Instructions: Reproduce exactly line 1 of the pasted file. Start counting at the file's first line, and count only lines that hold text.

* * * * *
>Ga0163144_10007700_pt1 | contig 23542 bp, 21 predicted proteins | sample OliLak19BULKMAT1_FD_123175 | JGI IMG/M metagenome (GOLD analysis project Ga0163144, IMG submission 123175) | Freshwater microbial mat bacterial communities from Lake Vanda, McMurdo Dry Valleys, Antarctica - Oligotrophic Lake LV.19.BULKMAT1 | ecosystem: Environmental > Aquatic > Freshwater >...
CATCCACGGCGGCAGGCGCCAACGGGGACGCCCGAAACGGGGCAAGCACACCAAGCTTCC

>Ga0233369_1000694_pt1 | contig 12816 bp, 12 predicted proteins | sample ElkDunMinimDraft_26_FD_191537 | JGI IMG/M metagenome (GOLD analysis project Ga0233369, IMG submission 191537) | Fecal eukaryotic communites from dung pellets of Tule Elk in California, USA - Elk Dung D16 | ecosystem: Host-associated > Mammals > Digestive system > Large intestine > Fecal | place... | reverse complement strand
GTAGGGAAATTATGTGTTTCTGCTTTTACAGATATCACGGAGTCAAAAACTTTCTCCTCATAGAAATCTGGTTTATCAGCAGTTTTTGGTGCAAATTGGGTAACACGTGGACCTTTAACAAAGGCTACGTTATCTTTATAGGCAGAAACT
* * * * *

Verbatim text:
>Ga0163144_10007700_pt1 | contig 23542 bp, 21 predicted proteins | sample OliLak19BULKMAT1_FD_123175 | JGI IMG/M metagenome (GOLD analysis project Ga0163144, IMG submission 123175) | Freshwater microbial mat bacterial communities from Lake Vanda, McMurdo Dry Valleys, Antarctica - Oligotrophic Lake LV.19.BULKMAT1 | ecosystem: Environmental > Aquatic > Freshwater >...